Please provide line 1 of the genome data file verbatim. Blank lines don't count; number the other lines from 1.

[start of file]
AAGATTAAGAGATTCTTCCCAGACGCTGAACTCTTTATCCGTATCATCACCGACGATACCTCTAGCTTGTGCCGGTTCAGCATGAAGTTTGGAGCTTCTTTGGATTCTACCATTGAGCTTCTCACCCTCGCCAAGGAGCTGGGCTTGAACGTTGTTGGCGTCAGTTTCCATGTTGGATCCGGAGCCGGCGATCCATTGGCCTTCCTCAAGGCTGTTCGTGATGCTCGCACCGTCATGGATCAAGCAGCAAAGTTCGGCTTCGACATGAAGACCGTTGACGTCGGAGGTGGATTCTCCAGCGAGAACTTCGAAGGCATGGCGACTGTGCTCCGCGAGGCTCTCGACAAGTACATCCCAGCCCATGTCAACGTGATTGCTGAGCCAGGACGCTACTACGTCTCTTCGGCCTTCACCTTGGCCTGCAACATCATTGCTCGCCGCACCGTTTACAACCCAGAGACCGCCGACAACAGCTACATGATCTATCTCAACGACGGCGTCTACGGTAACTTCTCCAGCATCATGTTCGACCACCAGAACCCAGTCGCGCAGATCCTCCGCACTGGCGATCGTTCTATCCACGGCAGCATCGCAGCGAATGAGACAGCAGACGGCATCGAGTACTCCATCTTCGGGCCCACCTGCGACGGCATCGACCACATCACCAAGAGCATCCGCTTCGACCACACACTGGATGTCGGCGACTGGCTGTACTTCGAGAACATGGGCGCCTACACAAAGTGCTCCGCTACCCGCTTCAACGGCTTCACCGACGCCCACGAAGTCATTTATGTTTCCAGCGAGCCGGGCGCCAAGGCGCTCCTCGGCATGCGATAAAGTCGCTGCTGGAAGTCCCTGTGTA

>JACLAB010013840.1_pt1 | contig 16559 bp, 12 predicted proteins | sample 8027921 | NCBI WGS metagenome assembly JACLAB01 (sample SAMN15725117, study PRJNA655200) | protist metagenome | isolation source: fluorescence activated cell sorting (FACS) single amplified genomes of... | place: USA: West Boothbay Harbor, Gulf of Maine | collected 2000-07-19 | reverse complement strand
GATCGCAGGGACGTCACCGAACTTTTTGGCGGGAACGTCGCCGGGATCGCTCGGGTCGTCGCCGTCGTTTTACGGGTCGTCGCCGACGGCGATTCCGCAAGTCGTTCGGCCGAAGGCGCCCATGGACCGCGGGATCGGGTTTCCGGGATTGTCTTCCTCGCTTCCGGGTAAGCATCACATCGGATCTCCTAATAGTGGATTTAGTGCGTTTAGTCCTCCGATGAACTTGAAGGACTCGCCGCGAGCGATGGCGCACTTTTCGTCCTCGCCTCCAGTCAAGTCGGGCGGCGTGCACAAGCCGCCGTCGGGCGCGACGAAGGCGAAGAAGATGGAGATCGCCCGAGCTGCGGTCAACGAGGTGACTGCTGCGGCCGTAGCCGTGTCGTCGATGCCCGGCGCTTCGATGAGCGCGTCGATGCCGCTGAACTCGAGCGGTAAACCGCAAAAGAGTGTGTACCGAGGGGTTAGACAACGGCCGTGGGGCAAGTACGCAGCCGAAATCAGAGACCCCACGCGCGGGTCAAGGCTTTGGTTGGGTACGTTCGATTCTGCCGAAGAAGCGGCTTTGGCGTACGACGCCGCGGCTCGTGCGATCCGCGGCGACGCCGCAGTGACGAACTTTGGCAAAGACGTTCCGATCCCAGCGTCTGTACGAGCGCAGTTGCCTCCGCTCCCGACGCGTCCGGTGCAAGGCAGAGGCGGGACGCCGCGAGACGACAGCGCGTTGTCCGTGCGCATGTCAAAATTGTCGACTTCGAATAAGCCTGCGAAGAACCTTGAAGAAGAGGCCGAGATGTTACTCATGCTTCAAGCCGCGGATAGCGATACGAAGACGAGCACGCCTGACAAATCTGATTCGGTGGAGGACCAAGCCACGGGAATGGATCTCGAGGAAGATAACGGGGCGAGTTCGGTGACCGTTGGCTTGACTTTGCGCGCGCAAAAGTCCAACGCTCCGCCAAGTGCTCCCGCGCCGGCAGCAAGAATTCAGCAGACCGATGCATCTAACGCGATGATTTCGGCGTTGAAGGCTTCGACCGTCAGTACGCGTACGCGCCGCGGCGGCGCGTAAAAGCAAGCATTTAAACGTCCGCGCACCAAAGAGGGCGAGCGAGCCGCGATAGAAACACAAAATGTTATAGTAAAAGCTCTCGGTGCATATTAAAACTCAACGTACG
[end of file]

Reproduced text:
AAGATTAAGAGATTCTTCCCAGACGCTGAACTCTTTATCCGTATCATCACCGACGATACCTCTAGCTTGTGCCGGTTCAGCATGAAGTTTGGAGCTTCTTTGGATTCTACCATTGAGCTTCTCACCCTCGCCAAGGAGCTGGGCTTGAACGTTGTTGGCGTCAGTTTCCATGTTGGATCCGGAGCCGGCGATCCATTGGCCTTCCTCAAGGCTGTTCGTGATGCTCGCACCGTCATGGATCAAGCAGCAAAGTTCGGCTTCGACATGAAGACCGTTGACGTCGGAGGTGGATTCTCCAGCGAGAACTTCGAAGGCATGGCGACTGTGCTCCGCGAGGCTCTCGACAAGTACATCCCAGCCCATGTCAACGTGATTGCTGAGCCAGGACGCTACTACGTCTCTTCGGCCTTCACCTTGGCCTGCAACATCATTGCTCGCCGCACCGTTTACAACCCAGAGACCGCCGACAACAGCTACATGATCTATCTCAACGACGGCGTCTACGGTAACTTCTCCAGCATCATGTTCGACCACCAGAACCCAGTCGCGCAGATCCTCCGCACTGGCGATCGTTCTATCCACGGCAGCATCGCAGCGAATGAGACAGCAGACGGCATCGAGTACTCCATCTTCGGGCCCACCTGCGACGGCATCGACCACATCACCAAGAGCATCCGCTTCGACCACACACTGGATGTCGGCGACTGGCTGTACTTCGAGAACATGGGCGCCTACACAAAGTGCTCCGCTACCCGCTTCAACGGCTTCACCGACGCCCACGAAGTCATTTATGTTTCCAGCGAGCCGGGCGCCAAGGCGCTCCTCGGCATGCGATAAAGTCGCTGCTGGAAGTCCCTGTGTA